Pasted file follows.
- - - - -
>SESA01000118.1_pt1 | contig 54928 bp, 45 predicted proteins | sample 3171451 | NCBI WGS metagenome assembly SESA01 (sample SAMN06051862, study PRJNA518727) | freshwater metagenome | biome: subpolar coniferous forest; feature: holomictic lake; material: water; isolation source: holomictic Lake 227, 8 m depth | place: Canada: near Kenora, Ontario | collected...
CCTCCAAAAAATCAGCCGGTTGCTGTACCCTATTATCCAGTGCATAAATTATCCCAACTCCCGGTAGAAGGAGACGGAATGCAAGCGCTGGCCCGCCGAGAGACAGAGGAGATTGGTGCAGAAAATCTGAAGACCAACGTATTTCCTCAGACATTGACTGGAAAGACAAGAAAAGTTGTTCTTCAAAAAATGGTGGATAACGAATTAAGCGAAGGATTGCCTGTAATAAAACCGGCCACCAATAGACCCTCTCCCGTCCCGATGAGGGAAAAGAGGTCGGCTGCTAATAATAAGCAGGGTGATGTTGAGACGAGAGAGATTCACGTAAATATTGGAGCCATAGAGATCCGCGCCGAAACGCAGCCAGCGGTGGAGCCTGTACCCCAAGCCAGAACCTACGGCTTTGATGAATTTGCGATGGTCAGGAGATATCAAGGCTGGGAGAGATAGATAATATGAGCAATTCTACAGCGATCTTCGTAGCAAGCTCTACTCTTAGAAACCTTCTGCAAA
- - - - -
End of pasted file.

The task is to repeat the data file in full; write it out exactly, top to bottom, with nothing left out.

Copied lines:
>SESA01000118.1_pt1 | contig 54928 bp, 45 predicted proteins | sample 3171451 | NCBI WGS metagenome assembly SESA01 (sample SAMN06051862, study PRJNA518727) | freshwater metagenome | biome: subpolar coniferous forest; feature: holomictic lake; material: water; isolation source: holomictic Lake 227, 8 m depth | place: Canada: near Kenora, Ontario | collected...
CCTCCAAAAAATCAGCCGGTTGCTGTACCCTATTATCCAGTGCATAAATTATCCCAACTCCCGGTAGAAGGAGACGGAATGCAAGCGCTGGCCCGCCGAGAGACAGAGGAGATTGGTGCAGAAAATCTGAAGACCAACGTATTTCCTCAGACATTGACTGGAAAGACAAGAAAAGTTGTTCTTCAAAAAATGGTGGATAACGAATTAAGCGAAGGATTGCCTGTAATAAAACCGGCCACCAATAGACCCTCTCCCGTCCCGATGAGGGAAAAGAGGTCGGCTGCTAATAATAAGCAGGGTGATGTTGAGACGAGAGAGATTCACGTAAATATTGGAGCCATAGAGATCCGCGCCGAAACGCAGCCAGCGGTGGAGCCTGTACCCCAAGCCAGAACCTACGGCTTTGATGAATTTGCGATGGTCAGGAGATATCAAGGCTGGGAGAGATAGATAATATGAGCAATTCTACAGCGATCTTCGTAGCAAGCTCTACTCTTAGAAACCTTCTGCAAA